The en­e­mies of re­form

Kathimerini English - - Front Page -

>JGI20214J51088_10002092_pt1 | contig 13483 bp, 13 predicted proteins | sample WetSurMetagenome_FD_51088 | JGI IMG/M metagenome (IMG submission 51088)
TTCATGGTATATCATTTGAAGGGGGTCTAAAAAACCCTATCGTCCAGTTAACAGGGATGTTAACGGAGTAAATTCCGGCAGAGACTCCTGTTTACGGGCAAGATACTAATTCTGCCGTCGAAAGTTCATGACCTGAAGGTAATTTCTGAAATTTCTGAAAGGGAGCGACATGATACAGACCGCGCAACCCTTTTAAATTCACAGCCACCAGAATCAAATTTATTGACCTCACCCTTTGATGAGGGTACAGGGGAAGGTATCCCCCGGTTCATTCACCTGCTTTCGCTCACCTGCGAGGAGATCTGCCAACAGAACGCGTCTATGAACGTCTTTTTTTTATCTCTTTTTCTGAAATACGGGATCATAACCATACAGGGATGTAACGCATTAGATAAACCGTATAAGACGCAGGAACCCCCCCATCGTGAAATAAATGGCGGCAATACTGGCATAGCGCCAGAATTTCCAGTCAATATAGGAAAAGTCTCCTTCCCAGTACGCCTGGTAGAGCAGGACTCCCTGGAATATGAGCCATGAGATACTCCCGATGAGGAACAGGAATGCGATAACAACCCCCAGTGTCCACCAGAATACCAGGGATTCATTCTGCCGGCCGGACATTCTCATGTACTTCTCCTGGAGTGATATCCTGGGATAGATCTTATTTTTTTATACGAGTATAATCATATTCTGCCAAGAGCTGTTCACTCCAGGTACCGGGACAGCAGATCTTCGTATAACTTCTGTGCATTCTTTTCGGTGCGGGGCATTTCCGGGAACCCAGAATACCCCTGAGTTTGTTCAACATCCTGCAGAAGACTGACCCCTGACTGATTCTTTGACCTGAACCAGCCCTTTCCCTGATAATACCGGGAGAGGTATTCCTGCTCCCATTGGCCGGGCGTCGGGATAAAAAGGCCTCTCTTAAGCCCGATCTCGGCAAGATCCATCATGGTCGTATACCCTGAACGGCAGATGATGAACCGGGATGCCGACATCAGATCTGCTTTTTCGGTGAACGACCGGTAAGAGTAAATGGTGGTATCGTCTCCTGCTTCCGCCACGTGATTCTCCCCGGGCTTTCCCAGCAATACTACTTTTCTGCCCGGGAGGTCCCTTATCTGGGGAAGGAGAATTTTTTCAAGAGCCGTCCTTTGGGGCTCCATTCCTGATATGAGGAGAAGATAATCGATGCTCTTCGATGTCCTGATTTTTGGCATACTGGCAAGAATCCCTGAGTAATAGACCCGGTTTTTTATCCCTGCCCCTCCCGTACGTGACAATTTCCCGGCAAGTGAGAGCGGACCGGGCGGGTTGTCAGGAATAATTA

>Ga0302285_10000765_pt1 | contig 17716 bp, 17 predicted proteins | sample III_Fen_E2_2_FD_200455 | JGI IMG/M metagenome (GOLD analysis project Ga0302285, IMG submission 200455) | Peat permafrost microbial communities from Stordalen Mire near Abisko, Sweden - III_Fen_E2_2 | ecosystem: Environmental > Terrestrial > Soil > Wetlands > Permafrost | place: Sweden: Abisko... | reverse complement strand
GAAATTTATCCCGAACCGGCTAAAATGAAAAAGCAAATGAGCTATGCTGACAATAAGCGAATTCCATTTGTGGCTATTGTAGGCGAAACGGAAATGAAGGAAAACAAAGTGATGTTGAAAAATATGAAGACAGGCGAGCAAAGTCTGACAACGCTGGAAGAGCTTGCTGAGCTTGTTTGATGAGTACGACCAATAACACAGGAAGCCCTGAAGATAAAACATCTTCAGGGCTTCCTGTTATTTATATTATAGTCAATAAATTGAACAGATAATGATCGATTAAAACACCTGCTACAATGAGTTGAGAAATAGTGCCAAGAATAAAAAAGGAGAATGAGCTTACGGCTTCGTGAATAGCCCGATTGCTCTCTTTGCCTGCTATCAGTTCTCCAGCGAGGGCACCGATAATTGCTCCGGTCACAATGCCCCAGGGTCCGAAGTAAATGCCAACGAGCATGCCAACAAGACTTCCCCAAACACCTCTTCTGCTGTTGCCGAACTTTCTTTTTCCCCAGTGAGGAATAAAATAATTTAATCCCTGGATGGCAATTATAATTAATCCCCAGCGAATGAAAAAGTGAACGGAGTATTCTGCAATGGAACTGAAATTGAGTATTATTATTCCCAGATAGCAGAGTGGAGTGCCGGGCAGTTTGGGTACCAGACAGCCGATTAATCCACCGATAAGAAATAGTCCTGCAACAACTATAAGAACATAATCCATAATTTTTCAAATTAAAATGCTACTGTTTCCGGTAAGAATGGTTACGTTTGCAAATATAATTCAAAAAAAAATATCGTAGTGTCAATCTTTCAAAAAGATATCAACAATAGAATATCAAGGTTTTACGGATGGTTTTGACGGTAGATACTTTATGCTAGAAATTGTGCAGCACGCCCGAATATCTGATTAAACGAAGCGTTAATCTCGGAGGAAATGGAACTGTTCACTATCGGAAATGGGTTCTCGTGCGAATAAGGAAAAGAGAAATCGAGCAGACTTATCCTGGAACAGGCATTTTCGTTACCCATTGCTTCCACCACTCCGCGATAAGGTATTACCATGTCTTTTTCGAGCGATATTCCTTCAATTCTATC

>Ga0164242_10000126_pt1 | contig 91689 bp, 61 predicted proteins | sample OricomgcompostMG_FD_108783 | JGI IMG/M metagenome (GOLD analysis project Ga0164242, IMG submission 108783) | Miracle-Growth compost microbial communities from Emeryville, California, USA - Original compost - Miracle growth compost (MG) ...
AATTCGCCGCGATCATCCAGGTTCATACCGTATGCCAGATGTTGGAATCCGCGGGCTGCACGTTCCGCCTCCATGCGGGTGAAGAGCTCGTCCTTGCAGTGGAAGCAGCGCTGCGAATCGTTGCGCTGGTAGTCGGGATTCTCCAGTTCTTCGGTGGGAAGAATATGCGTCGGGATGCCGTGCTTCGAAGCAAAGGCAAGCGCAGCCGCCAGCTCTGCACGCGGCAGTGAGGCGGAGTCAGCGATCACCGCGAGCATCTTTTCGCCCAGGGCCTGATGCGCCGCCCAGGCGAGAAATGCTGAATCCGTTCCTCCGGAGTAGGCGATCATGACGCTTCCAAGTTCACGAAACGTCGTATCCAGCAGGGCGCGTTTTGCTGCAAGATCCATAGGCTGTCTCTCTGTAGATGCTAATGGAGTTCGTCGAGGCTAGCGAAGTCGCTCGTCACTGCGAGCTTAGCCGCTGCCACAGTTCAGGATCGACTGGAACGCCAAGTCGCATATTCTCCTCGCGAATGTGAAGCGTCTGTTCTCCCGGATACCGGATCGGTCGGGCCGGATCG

La­bor unions – and the gov­ern­ment it­self in no small mea­sure – have been un­der­min­ing, and with ev­ery means pos­si­ble, any ef­forts at eval­u­at­ing work­ers in the coun­try’s civil ser­vice. The union of pub­lic hos­pi­tal em­ploy­ees, for ex­am­ple, has re­sponded neg­a­tively to such ef­forts time and again in an at­tempt to hin­der the re-ex­am­in­ing of staff with de­grees from “sus­pect” pri­vate ed­u­ca­tion in­sti­tutes. Such in­ci­dents more than ex­pose the pa­thetic con­di­tion of the Greek state and its in­sti­tu­tions. When you look at the men­tal­i­ties and be­hav­ior that have been hold­ing this coun­try back and have em­bar­rassed it in front of the world for years, es­pe­cially since the out­break of the cri­sis, is it any won­der that re­forms are tak­ing so long? The case of hos­pi­tal work­ers is just one ex­am­ple, but when added to the many oth­ers in vi­tal ar­eas of the pub­lic ad­min­is­tra­tion, such as pub­lic ed­u­ca­tion, we can see how dif­fi­cult re­form­ing the coun­try re­ally is.

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